Thoughts on Typologies

I am drawn to the work of Bernd and Hilla Becker, who made an impact on the contemporary art world particularly after the 1990 series of exhibitions and publication of TypologiesTheir use of “documentary photography” (Romain, L. 1990) to catalogue a wide range of structures in industrial / post industrial, rural and urban landscapes is a fascinating record of changes in our landscapes, offering a unique and fresh set of perspectives linked to industrial archaeology and architecture. I am intrigued by their precise methodology, only photographing on cloudy days, in black and white, mostly with a direct, front-on view, mostly “portrait” page layout….. I need to consider far more consistently a methodology in my landscape photography that aims to capture changes, details and palimpsest observations (Hoskins 1970 – see below) in the 21st century landscape.


Becher, B. & H. (1990) Typologies. München, Schirmer/Mosel

Romain, (1990) quoted in Typologies, Bernd and Hilla Becher (see above)

Hoskins, W.G. (1970) The Making of the English Landscape. London. Penguin (Pelican edition) 

Reflection on A.K. Dolven’s amazing Please Return (Ikon Gallery, Spring 2015)

In February I was lucky enough to catch A.K. Dolven’s amazing installation, Please Return at the Ikon Galery . It came just after finishing our last practice based module, as I started our penultimate module, Analysis of Contemporary Context, which was perhaps ideal timing. In challenging myself to think where my deepest connections with the world around me stem from, I have been thinking a lot about W.G. Hoskins’ The Making of the English Landscape (1970 – original print 1955) which I read during my last year of school in 1980. it’s impact on me was profound. Inspired by my uncle, Richard Westmacott’s work for the Countryside Commission at the time and his work on New Agricultural Landscapes,  I was struck by Hoskins’ central concept of the landscape as a palimpsest, layer upon layer of evidence from millennia of human impact and management. In many ways, I suppose this led ultimately to my degree in Archaeology, linked with my passion for the environment, MSc at Bangor (Rural Resource Management) etc… And of course to my making connections between landscape and my current ceramic work. The issue of rapid change, across environment and society, is perhaps the most fundamental linking feature, and challenge of our age. It is a theme that I need to explore further, artistically and in my educational work. Dolven’s beautiful installation, focusing on her responses to a trip to the antarctic, with it’s combination of image, video and artefact, for example Pedar Balke’s wonderful miniature nineteenth century arctic landscapes, (e.g. Balke’s Stormy Sea 1870), really struck a chord with me. Seeing this wide-ranging, multi-media approach to place completely captured my imagination and I found myself reflecting on the beauty, isolation and fragility of the changing polar landscape with fresh perspectives.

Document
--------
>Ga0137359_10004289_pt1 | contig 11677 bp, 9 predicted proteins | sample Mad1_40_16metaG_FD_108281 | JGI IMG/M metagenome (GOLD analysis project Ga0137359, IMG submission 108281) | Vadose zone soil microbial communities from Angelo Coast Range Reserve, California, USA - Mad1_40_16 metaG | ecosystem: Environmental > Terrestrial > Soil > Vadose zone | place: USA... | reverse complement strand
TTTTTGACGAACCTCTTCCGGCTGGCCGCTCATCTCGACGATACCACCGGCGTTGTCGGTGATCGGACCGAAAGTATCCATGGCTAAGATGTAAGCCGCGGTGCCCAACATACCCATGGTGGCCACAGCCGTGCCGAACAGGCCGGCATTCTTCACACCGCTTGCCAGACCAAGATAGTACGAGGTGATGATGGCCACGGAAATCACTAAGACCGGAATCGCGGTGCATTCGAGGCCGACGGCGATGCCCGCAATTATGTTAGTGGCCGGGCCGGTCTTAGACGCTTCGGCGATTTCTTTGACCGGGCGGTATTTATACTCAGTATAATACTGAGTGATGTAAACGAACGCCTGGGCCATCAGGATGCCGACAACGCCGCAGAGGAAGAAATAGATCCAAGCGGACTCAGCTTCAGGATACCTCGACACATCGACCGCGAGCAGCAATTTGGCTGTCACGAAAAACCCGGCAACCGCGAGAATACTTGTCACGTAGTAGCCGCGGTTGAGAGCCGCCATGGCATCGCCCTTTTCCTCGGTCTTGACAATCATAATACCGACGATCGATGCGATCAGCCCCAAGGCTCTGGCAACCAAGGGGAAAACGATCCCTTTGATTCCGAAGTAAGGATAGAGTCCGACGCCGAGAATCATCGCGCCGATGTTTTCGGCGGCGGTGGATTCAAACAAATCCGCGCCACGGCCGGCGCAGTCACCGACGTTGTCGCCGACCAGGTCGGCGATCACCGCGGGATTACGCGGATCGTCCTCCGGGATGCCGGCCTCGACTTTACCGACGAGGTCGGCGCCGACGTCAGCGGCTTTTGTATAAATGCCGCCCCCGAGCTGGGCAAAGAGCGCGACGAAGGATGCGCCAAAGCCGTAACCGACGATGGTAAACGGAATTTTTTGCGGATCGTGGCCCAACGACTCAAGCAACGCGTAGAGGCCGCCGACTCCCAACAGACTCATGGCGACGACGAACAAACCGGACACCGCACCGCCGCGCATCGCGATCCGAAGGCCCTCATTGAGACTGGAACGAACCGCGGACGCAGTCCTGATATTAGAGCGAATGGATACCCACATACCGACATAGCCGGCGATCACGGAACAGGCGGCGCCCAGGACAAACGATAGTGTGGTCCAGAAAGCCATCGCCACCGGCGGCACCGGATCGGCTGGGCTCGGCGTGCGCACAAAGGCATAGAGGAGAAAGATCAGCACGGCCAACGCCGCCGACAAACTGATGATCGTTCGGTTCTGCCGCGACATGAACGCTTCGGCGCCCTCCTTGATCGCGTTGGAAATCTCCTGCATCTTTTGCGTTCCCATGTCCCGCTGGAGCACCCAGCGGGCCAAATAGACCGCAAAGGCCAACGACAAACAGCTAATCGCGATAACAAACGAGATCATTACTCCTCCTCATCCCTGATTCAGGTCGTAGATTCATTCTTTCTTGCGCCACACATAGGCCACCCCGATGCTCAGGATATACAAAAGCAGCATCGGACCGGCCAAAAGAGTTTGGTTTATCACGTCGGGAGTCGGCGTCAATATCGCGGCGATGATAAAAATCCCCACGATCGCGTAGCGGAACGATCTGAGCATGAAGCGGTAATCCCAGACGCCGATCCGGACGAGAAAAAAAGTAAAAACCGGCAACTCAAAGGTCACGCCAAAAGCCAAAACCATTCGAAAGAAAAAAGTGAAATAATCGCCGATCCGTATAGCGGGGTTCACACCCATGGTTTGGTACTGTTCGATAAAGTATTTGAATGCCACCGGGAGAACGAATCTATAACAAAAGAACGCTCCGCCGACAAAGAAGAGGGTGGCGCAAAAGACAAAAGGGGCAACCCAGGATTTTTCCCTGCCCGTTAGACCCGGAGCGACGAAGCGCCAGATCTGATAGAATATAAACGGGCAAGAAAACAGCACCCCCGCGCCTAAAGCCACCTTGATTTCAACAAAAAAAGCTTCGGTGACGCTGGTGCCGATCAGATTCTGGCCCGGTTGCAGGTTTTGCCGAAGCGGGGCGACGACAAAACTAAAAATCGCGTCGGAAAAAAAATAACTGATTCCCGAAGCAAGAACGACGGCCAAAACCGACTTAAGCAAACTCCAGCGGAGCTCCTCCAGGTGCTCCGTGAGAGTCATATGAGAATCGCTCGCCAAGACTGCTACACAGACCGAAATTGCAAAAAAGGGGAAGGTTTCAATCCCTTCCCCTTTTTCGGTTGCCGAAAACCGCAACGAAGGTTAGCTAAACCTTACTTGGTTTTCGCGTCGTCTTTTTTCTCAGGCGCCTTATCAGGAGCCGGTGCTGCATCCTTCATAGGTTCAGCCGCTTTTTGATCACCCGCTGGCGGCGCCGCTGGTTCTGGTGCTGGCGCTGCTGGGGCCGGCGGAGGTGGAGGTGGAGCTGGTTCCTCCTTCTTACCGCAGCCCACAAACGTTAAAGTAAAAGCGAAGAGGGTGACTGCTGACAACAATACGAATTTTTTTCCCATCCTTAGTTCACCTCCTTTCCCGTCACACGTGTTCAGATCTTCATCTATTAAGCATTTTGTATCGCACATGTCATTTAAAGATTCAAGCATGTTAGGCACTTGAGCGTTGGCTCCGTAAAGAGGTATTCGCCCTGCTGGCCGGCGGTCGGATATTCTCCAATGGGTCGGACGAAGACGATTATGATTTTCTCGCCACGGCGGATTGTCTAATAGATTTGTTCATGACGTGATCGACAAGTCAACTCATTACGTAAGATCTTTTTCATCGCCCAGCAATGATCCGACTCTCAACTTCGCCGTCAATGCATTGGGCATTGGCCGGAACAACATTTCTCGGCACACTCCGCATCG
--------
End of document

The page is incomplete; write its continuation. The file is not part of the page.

Visit to Akiko Hirai’s workshop:

I missed Akiko Hirai‘s Open Studio event over the weekend of the 1st December, but Akiko kindly agreed that it would be OK for me to visit her studio at The Chocolate Factory,  Stoke Newington, London on the following Wednesday. I am finding that visits to makers like this utterly invaluable as I reconnect myself to the world of ceramics. We discussed her approaches and techniques and I was particularly interested in the way that she uses a variety of techniques to bring the effects of wood-firing through her gas kiln. It is inspiring to visit a maker in their workshop space; to see the creativity possible from a small, confined but perfectly conceived space. Wheel, kiln, work-surfaces and shelving take up most of the space – with her wheel covered as a display table for the Open Studio event.

Photograph – RB courtesy AK

Visit to Adam Buick’s studio at Llanferran…..

I’m enormously grateful to Adam Buick for letting me come over and join him as he opened his kiln, discussing materials and processes he uses as we unpacked. Adam’s use of local materials, particularly gravel-sand from Abereiddy Bay as temper / grog, seaweed and a clay from a Aber Mawr (where we both spent much of our childhoods) in his glazes, really interested me. You are on the right lane as you approach Adam’s workshop as you encounter pieces by a gateway, the pond……

Photographs – RB – courtesy AB